Zaccardi shook his head. “Rafe and I might as well be brothers. I know his heart. He knows mine. We were raised together, studied together in Europe.”
“Until he moved to America ten years ago.”
“And you haven’t seen him since,” Skye said flatly.
Deputy Reiner came back with an evidence bag. Inside was a knife in the shape of a cross.
would be a more descriptive word.
is your cross?” Skye took the bag from Tommy. “How’d you get this on the plane?”
“I checked my baggage. It
“Right.” This guy was getting weirder and weirder. But he didn’t seem dangerous. Not physically dangerous, at any rate. His alibi had checked out. Between the time his flight landed in San Francisco and the four-hour drive to the mission, he couldn’t have killed the priests. She handed him the bag.
Surprise lit his face. He retrieved the cross and slid it into a loop on his belt. For a moment he looked just like the pirate Skye had envisioned earlier, the dagger-cross his sword, a breeze lifting his hair, the morning sun chiseling his face.
Rod stepped into the courtyard. “Skye, you have to see this.” He stared at Zaccardi. “You should come, too.”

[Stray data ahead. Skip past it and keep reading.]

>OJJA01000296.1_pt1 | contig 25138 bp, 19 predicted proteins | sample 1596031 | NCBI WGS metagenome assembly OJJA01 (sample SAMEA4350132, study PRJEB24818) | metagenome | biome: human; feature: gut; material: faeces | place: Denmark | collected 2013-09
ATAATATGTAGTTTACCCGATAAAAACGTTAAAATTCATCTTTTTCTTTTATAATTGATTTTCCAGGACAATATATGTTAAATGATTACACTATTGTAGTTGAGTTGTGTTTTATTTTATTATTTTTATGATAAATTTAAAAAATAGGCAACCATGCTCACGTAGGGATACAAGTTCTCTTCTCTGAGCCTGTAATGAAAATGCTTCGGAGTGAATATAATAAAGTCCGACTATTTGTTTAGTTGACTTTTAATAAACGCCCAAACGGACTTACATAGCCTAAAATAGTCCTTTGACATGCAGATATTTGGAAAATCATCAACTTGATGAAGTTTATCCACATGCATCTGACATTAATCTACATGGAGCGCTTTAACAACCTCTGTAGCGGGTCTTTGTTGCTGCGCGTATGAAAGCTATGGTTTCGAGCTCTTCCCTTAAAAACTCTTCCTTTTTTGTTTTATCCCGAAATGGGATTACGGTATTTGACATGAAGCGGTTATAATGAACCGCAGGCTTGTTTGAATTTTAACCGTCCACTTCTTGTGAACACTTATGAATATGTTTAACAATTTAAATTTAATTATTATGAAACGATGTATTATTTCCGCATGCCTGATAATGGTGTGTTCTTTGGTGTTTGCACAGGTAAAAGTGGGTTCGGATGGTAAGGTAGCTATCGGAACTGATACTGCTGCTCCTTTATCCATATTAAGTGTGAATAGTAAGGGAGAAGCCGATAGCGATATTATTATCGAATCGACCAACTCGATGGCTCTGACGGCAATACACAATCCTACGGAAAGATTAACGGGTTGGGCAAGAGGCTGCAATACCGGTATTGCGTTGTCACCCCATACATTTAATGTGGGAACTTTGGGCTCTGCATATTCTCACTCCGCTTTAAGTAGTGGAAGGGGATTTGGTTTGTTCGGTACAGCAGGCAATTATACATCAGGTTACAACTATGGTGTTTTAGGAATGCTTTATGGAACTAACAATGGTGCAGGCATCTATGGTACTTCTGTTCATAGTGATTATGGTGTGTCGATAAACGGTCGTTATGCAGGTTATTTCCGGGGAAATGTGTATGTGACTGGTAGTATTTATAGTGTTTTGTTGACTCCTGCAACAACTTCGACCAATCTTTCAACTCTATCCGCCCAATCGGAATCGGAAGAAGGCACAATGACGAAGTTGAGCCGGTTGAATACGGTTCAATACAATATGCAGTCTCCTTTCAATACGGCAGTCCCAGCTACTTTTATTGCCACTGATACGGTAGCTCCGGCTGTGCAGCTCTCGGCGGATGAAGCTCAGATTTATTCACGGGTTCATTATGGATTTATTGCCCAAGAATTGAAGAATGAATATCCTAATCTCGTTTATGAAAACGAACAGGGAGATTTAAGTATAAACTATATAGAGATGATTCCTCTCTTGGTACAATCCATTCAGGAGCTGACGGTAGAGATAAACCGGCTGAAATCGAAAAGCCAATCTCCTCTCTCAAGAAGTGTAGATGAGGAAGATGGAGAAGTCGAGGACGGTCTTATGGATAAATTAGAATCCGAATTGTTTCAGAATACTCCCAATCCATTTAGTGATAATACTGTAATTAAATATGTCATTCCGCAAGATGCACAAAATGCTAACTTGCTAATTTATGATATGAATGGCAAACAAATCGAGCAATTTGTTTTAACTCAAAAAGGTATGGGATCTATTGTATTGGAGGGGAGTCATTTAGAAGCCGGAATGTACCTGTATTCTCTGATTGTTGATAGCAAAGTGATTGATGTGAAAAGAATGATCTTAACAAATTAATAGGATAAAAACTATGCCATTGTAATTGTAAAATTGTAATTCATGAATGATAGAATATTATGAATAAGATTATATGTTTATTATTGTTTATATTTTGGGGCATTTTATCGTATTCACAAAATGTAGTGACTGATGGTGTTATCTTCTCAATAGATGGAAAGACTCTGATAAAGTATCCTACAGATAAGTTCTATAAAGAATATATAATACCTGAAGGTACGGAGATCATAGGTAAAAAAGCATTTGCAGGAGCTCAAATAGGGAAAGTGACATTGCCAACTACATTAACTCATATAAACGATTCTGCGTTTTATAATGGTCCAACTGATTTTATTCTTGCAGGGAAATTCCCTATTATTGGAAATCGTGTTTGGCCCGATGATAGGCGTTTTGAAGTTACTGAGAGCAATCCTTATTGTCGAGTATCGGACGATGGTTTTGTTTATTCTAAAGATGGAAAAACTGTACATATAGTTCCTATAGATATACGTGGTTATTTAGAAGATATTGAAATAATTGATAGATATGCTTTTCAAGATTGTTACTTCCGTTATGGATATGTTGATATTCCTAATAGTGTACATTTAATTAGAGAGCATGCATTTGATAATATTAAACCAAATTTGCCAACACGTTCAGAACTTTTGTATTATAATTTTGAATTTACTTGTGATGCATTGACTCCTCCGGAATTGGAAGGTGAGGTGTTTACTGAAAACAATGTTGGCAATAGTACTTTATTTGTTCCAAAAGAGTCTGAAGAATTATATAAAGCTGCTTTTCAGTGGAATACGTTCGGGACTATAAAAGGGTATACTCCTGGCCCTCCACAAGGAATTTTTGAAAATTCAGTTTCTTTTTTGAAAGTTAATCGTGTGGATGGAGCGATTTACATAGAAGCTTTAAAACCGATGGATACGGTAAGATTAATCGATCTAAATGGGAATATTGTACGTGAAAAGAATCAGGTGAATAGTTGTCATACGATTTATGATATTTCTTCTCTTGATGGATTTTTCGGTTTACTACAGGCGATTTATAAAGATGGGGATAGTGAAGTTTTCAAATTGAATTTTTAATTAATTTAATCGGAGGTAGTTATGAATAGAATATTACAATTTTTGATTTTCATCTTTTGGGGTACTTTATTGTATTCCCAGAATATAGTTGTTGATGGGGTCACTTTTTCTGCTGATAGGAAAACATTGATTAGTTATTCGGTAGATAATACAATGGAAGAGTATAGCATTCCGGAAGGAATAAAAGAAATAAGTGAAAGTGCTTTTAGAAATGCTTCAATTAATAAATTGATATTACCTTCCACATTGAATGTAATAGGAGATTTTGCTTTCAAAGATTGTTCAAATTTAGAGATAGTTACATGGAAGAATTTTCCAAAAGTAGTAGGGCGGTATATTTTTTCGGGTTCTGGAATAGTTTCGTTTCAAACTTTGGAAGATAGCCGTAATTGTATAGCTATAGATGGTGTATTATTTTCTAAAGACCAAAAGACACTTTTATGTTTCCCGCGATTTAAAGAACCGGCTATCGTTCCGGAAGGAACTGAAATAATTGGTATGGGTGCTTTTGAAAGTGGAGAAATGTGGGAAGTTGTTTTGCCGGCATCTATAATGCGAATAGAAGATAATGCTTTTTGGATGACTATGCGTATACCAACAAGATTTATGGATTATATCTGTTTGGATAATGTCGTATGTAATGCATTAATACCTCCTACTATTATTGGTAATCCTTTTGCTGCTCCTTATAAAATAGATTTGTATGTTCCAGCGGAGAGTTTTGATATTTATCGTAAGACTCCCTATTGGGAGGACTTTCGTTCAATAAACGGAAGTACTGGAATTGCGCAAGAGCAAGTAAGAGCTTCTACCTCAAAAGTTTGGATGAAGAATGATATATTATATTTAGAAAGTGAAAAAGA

Skye didn’t want to discipline Rod in front of the other cops, but he didn’t have authority to bring civilians into the crime scene, even though he’d been working the job almost as long as she’d been alive.
“Do you really think demons did this?” Martinez asked Zaccardi without derision.
“Yes,” Zaccardi responded. “I know they did.”
“I don’t know about demons,” Rod said, “but something weird is going on, and if the press gets hold of this, PR will be hell.”
Anthony walked through the carnage, trying to push aside the silent screams for salvation. He didn’t have answers, and the panic in the pleas told him the dead knew their fate.
Did none of these cops see the evil around them? Didn’t the presence of darkness terrify them as it tried to overtake their souls?
For his entire life, he’d heard the cries of the dead and cackle of evil. If it hadn’t been for the wise men at St. Michael’s on a small island off Sicily, he would have gone insane. He’d learned to control it, to let them inside in small doses, in order to help the dead as well as preserve his own sanity. But here, with so much evil and pain in one place, his head ached with the struggle to keep the agony of the lost souls at bay.